“The pandemic has made me realise how vulnerable we all are. I’m working in New York at the moment and it really saddens me to see how many businesses are closed down – and for good. It’s startling to see how our economies have been brought to a halt. It’s frightening how many conspiracy theories have sprung up but overwhelmingly, it’s heartening to see how people have worked together.”

The actor has taken a keen interest in the fate of small local businesses, especially those faced with the challenges presented by the pandemic. He’s also keen to see Wales get a better quality media, suited to the country’s needs.

“Most of our news comes from outside of Wales and that has sent conflicting messages to the people of Wales during the pandemic.”

Despite his international fame and success, Michael hasn’t forgotten his roots, or those who are in a place that he was once in.

“I’m lucky in that I can use the reach that I have to help change aspects of society for the better. I don’t do charity work in the traditional sense but I do see my life as two distinct parts and the acting side of it allows me to support causes that I care about.” He is currently the honourary President of Wales Council for Voluntary Action and in 2017, he founded the End High Cost Credit Alliance, which works to promote more affordable ways to borrow money.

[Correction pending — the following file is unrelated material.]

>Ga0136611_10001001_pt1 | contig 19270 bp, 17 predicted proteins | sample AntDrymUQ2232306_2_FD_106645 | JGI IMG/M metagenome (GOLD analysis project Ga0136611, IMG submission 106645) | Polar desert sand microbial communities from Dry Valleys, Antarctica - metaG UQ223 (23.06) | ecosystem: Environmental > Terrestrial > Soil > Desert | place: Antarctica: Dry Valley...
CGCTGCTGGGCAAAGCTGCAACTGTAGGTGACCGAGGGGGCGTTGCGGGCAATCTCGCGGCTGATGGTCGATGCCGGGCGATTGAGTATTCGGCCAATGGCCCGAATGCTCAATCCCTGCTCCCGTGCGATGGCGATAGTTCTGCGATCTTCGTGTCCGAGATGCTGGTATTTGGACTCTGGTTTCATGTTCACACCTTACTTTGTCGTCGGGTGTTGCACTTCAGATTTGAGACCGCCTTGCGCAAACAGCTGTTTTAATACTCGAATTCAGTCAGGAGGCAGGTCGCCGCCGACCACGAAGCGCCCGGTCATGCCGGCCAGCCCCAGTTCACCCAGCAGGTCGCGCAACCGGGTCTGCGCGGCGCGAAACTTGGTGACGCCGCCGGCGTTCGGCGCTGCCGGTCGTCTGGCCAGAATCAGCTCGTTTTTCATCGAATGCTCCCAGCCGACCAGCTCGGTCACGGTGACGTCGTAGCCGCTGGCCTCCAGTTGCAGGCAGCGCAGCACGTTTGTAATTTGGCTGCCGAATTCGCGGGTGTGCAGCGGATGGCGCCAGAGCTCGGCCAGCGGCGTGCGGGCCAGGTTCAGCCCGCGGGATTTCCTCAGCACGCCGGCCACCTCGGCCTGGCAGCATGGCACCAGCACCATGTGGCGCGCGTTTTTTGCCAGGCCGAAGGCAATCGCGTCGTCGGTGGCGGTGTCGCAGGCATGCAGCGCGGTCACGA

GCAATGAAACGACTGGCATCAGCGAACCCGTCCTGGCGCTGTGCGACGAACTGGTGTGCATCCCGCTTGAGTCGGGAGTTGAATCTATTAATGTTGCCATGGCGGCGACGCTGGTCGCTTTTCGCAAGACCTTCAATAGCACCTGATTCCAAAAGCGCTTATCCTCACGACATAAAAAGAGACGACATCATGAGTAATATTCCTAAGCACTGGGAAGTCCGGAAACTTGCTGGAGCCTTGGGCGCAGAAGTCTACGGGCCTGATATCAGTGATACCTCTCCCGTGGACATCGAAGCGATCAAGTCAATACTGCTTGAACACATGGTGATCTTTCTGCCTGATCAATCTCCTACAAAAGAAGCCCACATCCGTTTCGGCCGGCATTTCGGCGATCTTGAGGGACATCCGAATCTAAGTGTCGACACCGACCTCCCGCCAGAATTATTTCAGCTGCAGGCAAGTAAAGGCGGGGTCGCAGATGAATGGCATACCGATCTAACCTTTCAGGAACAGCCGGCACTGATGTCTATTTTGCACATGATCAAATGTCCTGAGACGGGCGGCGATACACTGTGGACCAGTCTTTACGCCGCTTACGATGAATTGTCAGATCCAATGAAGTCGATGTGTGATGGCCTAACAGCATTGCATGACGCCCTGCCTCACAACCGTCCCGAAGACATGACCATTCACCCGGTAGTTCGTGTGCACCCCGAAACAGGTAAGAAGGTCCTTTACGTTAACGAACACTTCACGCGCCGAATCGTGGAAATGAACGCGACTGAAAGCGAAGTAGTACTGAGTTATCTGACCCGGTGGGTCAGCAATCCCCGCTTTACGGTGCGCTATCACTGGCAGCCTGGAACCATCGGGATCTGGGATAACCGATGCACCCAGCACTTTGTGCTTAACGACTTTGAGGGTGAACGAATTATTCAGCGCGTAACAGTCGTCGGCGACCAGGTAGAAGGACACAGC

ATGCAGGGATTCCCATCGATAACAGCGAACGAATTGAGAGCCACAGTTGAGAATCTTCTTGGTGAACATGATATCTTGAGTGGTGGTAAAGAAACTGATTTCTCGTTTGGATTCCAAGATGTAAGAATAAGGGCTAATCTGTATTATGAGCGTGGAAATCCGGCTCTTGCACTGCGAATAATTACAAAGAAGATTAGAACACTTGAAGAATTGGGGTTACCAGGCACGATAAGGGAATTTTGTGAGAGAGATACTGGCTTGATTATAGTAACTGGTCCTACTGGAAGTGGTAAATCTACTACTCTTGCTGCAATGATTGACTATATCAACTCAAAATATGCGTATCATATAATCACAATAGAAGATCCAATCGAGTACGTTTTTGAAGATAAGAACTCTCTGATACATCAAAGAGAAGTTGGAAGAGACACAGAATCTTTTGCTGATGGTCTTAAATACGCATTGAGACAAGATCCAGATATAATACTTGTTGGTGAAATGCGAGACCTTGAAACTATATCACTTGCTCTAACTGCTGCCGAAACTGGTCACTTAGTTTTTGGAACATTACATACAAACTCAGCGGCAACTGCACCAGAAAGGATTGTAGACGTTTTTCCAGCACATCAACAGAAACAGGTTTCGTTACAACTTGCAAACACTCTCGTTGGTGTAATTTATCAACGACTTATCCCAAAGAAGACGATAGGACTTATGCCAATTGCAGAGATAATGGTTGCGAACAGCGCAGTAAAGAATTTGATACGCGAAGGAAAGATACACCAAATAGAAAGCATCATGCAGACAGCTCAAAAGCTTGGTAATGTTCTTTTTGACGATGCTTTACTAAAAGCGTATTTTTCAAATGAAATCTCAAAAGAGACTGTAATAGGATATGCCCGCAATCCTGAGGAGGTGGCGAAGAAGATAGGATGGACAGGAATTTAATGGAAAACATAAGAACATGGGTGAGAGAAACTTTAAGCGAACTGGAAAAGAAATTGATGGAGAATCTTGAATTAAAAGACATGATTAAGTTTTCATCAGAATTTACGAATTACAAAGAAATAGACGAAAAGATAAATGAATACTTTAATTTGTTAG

As we wrap up the interview, Michael has spoken for more than half an hour. It’s still early morning in New York, his coffee has long since gone cold and he has another day of filming ahead of him.

“It’s a little unnerving being here with the pandemic still going on, but we’ll get through it somehow,” he says.
It seems it’s all in a day’s work for Michael Sheen.

Photographs: Glenn Dene